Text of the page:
s skippy the bush kangaroo: Rev. Lowery on aWol and black funerals

skippy the bush kangaroo

Wednesday, February 22, 2006

Rev. Lowery on aWol and black funerals

Rev. Joseph E. Lowery electrified supporters of Coretta Scott King with his eulogy for her. His eulogy also offended the followers of aWol, who squirmed in his seat like a petulant child behind Lowery.

aWol's followers criticized Lowery.

Yesterday, Lowery spoke out.

From The Washington Post:

Responding to charges that he used Coretta Scott King's funeral to mount a partisan attack on President Bush, the Rev. Joseph E. Lowery said yesterday that his conservative critics do not understand black funerals and are seeking to insulate the president from independent views.

"The Republicans who are criticizing me don't understand the [tradition] of a black funeral," Lowery said in an interview. "At a black funeral we always celebrate the life of the deceased and take up the causes that the decedent championed. Mrs. King's cause was peace and racial justice, and I challenged the living to do likewise."


But, Lowery said the criticism reflects a feeling among Bush's advisers and defenders that the president should not be confronted in public by people who hold opposing views -- a sentiment, he said, that explains why the audience at so many of Bush's events is so carefully screened.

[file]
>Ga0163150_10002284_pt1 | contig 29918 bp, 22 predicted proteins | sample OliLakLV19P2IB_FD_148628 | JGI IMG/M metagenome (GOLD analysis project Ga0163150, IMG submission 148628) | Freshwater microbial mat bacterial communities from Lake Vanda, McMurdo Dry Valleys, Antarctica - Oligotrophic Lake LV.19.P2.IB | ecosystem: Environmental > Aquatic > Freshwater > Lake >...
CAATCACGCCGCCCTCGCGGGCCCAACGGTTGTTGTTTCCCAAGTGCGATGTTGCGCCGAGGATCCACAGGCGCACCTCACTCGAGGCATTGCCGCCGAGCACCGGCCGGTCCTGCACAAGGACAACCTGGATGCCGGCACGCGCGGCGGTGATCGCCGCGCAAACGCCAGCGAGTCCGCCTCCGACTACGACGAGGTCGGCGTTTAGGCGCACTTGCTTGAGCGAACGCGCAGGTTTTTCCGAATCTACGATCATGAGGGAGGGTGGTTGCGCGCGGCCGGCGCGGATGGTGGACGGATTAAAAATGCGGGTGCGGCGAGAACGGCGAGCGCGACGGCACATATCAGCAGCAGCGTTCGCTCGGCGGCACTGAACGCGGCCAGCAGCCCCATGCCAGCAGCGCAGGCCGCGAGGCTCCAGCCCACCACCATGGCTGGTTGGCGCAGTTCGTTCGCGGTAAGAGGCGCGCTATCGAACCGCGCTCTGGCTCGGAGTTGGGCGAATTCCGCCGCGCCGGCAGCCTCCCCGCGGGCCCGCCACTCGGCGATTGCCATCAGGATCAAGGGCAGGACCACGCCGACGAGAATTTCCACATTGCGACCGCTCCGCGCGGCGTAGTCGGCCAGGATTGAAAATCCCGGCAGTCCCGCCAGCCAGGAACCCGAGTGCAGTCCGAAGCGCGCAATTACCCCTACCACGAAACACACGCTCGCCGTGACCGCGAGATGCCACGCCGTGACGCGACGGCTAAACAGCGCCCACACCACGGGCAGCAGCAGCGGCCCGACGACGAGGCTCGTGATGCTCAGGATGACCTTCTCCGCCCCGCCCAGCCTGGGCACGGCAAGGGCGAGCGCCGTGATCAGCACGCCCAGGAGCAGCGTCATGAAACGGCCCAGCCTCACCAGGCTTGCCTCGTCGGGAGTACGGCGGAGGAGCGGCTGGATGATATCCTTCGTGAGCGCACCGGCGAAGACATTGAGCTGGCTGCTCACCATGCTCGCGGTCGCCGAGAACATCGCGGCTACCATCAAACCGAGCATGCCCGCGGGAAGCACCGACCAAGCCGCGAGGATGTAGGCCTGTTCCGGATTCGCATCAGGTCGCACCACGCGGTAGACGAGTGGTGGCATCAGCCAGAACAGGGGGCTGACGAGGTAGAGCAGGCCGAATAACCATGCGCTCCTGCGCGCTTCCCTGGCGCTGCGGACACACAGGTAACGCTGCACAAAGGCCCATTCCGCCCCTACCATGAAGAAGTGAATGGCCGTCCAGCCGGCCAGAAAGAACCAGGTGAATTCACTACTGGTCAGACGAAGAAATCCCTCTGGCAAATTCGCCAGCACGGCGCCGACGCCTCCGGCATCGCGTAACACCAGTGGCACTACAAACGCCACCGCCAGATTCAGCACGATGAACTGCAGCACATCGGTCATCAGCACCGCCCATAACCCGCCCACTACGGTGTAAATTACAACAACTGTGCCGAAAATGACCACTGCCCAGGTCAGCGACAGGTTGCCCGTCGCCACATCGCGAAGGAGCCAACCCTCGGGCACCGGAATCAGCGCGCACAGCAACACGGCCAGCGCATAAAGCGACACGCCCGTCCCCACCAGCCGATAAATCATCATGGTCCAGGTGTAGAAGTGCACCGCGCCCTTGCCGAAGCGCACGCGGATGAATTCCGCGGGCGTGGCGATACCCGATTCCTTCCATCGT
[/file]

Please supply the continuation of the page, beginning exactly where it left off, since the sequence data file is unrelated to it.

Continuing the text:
"The problem is the Republicans always want to protect Bush," Lowery said. "They don't want to expose him to independent-thinking audiences. They want to shelter him from the truth."

He added: "The Republicans played politics during Reagan's funeral. Look how political it was. They are just trying to shelter Bush from reality."

There is a lot of sad truth behind that.

God bless Rev. Lowery for his work and his courage in speaking truth to power.

When the old lion roared, the weak trembled and the faithful cheered.

SisTwo had a beautiful post recently on Coretta Scott King's funeral. She included a link to a well-written column by conservative columnist Peggy Noonan, whose assessment differed from that of the other aWol follower's:

It was gracious, full of applause and cheers and amens. It was loving even when it was political. It had spirit, not rage. That's part of why it was beautiful.

posted by Carnacki at 12:10 PM |


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